How An Apple a day keeps the Doctor Away!
Eat Apples to stay healthy and fit.
This is an old Welsh proverb that most of us are familiar with, but what makes this fruit so special? What health benefits are associated with eating apples? As one of the most cultivated and consumed fruits in the world, apples are continuously being praised for being a “miracle food”.
It is a fact that apples are extremely rich in important antioxidants and dietary fiber. They contain Vitamin C which is a powerful natural antioxidant capable of blocking some of the damage caused by free radicals, as well as boosting the body’s resistance against infectious agents. Besides, apples also contain B-complex vitamins (riboflavin, thiamin (vitamin B1) and vitamin B-6) – these vitamins are key in maintaining red blood cells and the nervous system in good health. Apples are also rich in polyphenolic compounds.
The phytonutrients and antioxidants in apples may help reduce the risk of developing cancer, hypertension, diabetes, and heart disease.
A collection of research studies suggests that apples may well be one of the most healthy foods for you to include in your daily diet. Let’s take a look at the health benefits of this miracle fruit.
- Preventing dementia
A study published in the Journal of Food Science in 2008 suggested that eating apples may have benefit for your neurological health.
The researchers found that including apples in your daily diet may protect neuron cells against oxidative stress-induced neurotoxicity and may play an important role in reducing the risk of neurodegenerative disorders such as Alzheimer’s disease.
- Reducing your risk of stroke
A study involving 9,208 men and women showed that those who ate the most apples over a 28-year period had the lowest risk for stroke.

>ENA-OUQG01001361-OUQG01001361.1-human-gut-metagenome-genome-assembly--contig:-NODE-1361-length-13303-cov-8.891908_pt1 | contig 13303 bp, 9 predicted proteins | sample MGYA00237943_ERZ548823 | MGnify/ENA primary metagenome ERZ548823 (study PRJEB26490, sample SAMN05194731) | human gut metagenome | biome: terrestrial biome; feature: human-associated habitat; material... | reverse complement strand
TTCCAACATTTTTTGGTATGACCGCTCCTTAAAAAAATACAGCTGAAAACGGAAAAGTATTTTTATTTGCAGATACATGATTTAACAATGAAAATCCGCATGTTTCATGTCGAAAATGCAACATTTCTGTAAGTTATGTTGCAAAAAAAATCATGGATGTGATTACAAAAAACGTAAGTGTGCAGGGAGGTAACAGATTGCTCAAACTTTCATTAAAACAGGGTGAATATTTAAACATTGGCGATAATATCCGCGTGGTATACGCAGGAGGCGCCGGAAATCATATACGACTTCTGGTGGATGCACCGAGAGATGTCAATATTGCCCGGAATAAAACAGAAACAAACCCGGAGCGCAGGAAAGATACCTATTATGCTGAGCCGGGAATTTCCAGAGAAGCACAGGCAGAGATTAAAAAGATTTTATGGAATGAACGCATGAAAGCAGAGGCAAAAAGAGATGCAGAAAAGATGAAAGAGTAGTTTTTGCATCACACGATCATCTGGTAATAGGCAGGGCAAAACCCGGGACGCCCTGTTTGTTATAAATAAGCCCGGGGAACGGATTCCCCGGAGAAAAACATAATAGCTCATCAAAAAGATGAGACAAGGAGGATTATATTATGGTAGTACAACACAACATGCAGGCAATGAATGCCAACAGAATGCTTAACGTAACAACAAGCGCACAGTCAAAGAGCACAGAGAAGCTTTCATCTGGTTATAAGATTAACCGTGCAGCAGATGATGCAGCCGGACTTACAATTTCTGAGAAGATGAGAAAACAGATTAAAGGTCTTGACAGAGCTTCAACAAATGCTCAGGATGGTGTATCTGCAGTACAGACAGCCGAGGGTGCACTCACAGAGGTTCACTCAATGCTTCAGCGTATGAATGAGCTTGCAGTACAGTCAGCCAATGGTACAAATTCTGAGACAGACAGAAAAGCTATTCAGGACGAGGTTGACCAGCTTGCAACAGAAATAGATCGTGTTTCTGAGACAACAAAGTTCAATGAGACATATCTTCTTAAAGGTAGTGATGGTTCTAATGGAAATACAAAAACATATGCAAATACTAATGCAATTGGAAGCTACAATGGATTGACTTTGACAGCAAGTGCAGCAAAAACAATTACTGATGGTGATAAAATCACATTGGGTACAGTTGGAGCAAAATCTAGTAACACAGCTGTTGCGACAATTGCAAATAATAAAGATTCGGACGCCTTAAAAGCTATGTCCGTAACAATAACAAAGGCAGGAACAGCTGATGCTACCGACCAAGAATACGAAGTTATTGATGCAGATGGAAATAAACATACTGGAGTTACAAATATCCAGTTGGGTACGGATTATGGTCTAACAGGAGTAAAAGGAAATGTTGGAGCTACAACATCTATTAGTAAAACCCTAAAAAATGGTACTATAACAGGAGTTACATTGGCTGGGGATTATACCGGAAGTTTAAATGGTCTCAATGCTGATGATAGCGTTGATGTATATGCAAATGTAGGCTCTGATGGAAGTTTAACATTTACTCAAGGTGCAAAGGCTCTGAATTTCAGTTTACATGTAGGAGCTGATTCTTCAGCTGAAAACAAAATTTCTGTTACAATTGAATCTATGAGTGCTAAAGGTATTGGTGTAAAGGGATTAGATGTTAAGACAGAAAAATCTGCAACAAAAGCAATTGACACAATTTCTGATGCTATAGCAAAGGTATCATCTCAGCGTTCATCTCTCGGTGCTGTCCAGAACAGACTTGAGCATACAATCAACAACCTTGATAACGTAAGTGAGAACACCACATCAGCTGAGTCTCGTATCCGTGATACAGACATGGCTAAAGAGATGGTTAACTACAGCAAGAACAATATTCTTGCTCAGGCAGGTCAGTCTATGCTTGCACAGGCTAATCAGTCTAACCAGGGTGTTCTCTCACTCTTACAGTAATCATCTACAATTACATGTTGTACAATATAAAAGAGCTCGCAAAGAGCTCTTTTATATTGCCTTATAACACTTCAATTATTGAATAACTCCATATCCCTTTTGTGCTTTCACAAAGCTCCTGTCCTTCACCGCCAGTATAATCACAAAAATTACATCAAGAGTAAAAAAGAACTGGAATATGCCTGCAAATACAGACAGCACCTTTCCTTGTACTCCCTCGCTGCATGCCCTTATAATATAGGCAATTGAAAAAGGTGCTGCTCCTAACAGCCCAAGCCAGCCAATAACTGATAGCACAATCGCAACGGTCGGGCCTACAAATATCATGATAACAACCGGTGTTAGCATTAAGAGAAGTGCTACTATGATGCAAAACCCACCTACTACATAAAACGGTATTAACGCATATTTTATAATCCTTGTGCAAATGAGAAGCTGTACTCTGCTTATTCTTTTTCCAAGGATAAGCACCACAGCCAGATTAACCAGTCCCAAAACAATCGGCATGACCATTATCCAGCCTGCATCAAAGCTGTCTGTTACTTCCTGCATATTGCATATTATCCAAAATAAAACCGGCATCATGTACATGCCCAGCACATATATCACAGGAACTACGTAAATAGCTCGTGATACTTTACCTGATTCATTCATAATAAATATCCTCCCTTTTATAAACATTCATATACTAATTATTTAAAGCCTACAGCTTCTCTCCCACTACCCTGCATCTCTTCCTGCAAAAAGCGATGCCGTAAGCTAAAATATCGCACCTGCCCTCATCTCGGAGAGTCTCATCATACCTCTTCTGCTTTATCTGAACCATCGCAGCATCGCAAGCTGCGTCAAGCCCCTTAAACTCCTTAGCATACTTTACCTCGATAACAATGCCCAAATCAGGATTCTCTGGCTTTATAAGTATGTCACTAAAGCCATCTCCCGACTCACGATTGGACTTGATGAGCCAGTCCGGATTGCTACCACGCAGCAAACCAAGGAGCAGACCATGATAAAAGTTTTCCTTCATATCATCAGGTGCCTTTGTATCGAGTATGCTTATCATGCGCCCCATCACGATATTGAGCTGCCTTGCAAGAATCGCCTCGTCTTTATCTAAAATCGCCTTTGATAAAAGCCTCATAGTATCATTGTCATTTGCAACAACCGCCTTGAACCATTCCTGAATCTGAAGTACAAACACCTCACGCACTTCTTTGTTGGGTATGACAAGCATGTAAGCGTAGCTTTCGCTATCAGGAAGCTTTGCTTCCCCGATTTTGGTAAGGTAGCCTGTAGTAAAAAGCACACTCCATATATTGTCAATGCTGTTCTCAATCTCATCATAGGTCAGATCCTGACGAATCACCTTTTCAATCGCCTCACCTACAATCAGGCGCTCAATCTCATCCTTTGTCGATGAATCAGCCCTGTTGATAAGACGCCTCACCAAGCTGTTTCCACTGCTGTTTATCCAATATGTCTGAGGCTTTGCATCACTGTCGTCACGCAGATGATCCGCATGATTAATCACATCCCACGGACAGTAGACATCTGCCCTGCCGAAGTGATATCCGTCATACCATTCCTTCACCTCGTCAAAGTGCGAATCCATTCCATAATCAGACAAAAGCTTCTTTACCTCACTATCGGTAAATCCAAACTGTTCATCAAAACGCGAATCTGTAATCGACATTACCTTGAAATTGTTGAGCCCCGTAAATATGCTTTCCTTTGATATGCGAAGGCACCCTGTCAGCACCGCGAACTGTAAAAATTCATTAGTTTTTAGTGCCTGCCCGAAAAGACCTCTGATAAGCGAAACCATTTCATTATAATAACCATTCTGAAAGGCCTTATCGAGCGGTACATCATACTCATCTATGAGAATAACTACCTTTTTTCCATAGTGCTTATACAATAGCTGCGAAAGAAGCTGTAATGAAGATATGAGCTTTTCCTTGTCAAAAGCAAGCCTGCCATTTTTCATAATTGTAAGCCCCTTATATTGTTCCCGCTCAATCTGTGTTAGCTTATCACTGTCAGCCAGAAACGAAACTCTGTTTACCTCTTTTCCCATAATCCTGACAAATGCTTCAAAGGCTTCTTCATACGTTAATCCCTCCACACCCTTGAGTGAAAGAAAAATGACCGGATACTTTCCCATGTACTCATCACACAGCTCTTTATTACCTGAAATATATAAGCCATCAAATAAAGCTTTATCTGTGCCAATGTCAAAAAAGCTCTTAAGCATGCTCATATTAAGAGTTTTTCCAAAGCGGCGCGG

The researchers concluded that the intake of apples is related to a decreased risk of thrombatic stroke.
- Reducing your risk of diabetes
Apples could also help lower your risk of diabetes. A study involving 187,382 people found that people who ate three servings per week of apples, grapes, raisins, blueberries or pears had a 7% lower risk of developing type 2 diabetes compared to those who did not.
- Warding off breast cancer
There is growing evidence suggesting that an apple a day may help prevent breast cancer, according to a series of studies conducted by prominent Cornell researcher Rui Hai Liu.
Liu said her research adds to the growing evidence that increased consumption of fruits and vegetables, including apples, would provide consumers with more phenolics, which are proving to have important health benefits.
In a study published in the journal Food Chemistry in 2014, a team of researchers analyzed how the bioactive compounds of seven different varieties of apples – Granny Smith, Braeburn, Fuji, Gala, Golden Delicious, McIntosh and Red Delicious –affected the good gut bacteria of diet-induced obese mice.
The researchers found that, compared with all other apple varieties, Granny Smiths appeared to have the most beneficial effect on good gut bacteria. They suggest that their findings may lead to strategies that prevent obesity and its associated disorders.